Genre: Action, Indie
Developer: Destructive Creations
Publisher: Destructive Creations
Release Date: Apr 19, 2016
Available Platforms: Windows
Reviewed Platforms: Windows
Destructive Creations is back with IS Defense, a game with satisfying gameplay and unyielding explosions that’s not as easy as it seems. This is also one of those games that could easily be translated to mobile or a VR game, it has many more applications than just being a PC game. IS Defense is a side-project and the developer’s statement about current affairs in the world today, and where things might be heading. Whether that comes to light or not, we’ve got this entertaining piece of quasi-fiction to kill with mind-numbing ease.
Taking place in a plausible, faux-futuristic 2020 where ISIS has expanded beyond control and expectations, you play as a stationary machine-gun operator within NATO (North Atlantic Treaty Organization). You’re deployed to the shores of Europe to repel the invasion of the Islamic State, and things ramp up rather quickly each time you start a level. Even with its serious tone, is a game that’s fun to play no matter how much time you’re willing to give it.
IS Defense will take you to three different locales, with different times of day and weather changing as your progress through a level. You’ll first visit the Shores of Italy, then off to Harbor of Spain, and finally to the Mainland of Croatia. To reach the second and third level, they are gated by number of terrorists killed and vehicles destroyed. IS Defense is a difficult game, it is challenging despite being somewhat repetitive and what many would consider to be a grind, but that’s part of the core gameplay. This is aided by a leaderboard that appears that compares your current score against your friends and the world, giving some competition to the shooting.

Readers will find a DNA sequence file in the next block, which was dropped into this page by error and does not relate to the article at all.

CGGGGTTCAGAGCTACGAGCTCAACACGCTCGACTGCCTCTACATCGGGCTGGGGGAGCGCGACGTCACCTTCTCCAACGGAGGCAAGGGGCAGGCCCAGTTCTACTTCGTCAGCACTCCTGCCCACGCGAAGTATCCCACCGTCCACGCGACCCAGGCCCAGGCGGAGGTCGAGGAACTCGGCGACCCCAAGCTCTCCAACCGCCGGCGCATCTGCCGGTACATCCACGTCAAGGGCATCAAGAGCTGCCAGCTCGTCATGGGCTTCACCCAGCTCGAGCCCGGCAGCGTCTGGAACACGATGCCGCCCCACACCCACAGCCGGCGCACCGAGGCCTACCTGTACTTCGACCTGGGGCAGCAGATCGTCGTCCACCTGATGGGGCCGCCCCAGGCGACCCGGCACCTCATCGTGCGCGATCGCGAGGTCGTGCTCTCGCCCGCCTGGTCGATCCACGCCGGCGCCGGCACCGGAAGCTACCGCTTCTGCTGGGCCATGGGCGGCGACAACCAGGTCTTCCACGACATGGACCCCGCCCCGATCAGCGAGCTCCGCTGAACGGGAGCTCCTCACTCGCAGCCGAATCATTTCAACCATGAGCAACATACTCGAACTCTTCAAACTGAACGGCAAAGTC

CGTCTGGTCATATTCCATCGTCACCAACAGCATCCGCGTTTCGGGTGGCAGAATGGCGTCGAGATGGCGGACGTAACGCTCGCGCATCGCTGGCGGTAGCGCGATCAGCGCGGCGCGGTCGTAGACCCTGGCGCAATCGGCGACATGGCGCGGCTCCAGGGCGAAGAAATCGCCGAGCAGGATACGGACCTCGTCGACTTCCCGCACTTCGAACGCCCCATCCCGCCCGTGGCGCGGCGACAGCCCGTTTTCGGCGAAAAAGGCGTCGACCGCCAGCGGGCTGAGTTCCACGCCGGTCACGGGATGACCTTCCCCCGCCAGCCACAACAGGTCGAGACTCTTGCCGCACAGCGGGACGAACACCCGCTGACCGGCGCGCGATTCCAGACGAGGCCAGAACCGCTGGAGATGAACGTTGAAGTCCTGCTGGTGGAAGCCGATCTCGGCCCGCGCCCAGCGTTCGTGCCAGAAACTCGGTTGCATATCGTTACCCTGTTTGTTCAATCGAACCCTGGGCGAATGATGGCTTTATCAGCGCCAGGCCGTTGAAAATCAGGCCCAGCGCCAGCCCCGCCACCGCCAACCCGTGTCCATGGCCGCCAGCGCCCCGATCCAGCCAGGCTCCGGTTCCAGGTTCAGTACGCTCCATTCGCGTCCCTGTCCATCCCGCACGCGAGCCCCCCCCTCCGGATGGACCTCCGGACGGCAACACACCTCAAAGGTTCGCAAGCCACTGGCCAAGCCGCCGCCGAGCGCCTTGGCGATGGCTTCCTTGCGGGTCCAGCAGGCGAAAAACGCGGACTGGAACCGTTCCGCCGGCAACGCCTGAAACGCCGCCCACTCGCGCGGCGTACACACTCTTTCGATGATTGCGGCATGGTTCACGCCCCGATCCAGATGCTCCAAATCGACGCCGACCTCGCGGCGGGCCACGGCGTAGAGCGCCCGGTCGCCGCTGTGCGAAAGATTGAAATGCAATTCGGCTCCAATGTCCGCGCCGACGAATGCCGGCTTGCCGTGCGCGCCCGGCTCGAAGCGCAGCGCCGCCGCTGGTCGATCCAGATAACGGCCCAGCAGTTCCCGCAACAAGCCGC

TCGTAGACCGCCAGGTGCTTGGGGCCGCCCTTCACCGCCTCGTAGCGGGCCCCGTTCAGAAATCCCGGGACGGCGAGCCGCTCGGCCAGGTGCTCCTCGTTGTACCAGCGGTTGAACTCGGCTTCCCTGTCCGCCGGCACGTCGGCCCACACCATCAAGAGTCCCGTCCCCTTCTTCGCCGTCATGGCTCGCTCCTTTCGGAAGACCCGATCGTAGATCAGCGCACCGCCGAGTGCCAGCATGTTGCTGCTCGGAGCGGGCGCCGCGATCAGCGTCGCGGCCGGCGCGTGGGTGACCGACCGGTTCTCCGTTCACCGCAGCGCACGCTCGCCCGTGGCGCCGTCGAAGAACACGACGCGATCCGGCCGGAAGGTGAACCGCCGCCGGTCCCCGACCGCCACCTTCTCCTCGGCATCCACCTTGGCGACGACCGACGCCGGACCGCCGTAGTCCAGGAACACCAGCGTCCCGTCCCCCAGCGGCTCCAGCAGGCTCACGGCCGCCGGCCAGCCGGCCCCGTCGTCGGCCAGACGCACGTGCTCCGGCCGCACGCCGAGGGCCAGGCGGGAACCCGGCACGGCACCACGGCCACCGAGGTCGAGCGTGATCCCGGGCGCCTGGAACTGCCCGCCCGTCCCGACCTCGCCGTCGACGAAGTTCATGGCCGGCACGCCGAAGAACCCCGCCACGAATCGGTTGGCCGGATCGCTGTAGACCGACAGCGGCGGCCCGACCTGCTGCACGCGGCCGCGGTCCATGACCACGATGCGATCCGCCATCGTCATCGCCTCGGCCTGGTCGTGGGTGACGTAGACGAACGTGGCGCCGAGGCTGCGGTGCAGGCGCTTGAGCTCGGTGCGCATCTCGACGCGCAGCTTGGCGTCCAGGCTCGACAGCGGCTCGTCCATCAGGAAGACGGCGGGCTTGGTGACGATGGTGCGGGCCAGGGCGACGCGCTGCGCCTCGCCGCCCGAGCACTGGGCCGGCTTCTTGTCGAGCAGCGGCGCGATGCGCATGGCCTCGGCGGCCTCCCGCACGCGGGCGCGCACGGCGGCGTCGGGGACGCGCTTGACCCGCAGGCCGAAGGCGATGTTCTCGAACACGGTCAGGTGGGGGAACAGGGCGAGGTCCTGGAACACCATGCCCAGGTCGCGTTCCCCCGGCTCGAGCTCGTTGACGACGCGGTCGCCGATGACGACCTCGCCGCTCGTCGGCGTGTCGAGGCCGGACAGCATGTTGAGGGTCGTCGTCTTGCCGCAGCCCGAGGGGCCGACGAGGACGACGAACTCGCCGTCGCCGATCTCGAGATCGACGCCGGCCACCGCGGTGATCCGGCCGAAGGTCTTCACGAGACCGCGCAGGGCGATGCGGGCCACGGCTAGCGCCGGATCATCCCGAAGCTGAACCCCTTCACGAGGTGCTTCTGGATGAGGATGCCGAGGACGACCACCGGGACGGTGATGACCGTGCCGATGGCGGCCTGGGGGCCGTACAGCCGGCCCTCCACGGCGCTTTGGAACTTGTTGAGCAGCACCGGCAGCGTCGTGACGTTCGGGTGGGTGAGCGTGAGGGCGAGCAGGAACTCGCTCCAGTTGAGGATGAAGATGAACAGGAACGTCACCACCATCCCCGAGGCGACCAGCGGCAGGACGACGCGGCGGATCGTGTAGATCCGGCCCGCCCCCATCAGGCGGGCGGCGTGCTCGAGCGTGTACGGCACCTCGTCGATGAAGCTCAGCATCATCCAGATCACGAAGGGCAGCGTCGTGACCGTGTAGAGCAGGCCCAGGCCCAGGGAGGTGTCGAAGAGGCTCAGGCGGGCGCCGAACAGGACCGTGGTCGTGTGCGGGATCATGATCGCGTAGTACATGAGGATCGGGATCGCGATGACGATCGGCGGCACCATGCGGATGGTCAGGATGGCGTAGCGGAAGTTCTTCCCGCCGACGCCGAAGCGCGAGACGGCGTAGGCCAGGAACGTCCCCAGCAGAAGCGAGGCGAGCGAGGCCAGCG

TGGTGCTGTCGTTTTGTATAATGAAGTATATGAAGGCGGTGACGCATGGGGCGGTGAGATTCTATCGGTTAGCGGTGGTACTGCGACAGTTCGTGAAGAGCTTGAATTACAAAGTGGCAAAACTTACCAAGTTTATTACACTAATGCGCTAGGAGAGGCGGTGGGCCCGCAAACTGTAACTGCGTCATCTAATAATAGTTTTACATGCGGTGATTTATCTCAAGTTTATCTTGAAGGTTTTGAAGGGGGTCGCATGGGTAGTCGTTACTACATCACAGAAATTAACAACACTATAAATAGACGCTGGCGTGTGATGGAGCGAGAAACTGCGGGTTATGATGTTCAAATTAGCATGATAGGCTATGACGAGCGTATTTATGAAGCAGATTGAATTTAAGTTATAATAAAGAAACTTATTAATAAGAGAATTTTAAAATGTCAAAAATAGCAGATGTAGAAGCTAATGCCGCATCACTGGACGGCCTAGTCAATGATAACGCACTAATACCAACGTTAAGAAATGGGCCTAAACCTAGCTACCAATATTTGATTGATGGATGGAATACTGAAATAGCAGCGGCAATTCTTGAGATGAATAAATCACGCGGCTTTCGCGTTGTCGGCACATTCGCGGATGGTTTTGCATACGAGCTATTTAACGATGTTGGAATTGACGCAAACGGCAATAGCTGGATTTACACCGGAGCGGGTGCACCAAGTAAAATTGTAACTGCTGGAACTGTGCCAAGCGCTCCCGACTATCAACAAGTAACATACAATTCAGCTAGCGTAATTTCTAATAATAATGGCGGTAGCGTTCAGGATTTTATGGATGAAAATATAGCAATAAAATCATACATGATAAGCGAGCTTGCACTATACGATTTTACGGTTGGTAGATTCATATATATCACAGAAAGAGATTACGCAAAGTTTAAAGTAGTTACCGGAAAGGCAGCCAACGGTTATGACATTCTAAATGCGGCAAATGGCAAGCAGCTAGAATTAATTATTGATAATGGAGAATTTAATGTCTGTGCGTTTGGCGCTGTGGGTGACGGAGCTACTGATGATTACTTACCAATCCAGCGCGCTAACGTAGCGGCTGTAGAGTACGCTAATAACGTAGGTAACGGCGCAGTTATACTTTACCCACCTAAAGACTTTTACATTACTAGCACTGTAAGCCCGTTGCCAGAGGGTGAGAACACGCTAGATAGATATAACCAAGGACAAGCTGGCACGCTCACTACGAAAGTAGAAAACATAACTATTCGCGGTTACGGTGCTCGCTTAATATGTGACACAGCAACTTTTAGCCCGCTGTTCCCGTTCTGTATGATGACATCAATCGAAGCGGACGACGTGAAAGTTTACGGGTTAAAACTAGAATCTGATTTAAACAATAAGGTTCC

You wouldn’t know it by looks alone, but this is a game that must be played tactically. It is about prioritizing your targets, and using your ammo efficiently. You have a full 180-degrees of movement, and the game is good about informing you about targets that need to be dealt with on your flanks.
IS Defense doesn’t play all that much different from a first-person shooter, only you can’t move. You’ll aim, shoot, and have to reload when ammo is depleted. You can shoot a limited number of rockets that can be replenished from supply crates. And like the aforementioned movement, you can rotate your turret to take out enemies that want to flank you, but leaves you vulnerable on your sides, so it must be done carefully.
As you play a level, you’ll earn support abilities. These support abilities work similarly to Call of Duty‘s scorestreak rewards. After killing enough terrorists, you’ll earn the first of five rewards, the first being a supply crate that can drop health and/or ammo. The second is soldiers on-foot, then there’s an artillery barrage, a jet fighter airstrike, and lastly a hovering chopper. And like Call of Duty, you can save the support for the big guns or call in what you need. It’s surprisingly simple and effective to keep you going.
Playing through a level, no matter how long will earn you experience that unlocks skill points that can be spent on a tree to provide passive enhancements to your game, permanently. The player tree focuses on health and survivability, the machine gun tree increases its effectiveness, rocket launcher upgrades are about area of effect damage, and support upgrades are enhancing support abilities. The skills that can be spent get exponentially more expensive, but can be saved up to purchase higher tier versions without having to buy the lower tier versions first. This allows for some much appreciated player customization and choice for their games.
IS Defense is Destructive Creation’s attempt to resurrect what they deem to be a dead genre of games like Operation Wolf and Beach Head. And I find them successful at doing so, injecting something fresh into the genre and giving it purpose. IS Defense is enjoyable and appropriately priced, and comes well-recommended.
Retails for: $7.99, Recommended Purchase Price: $7.99
A Steam code was provided by the publisher for review purposes.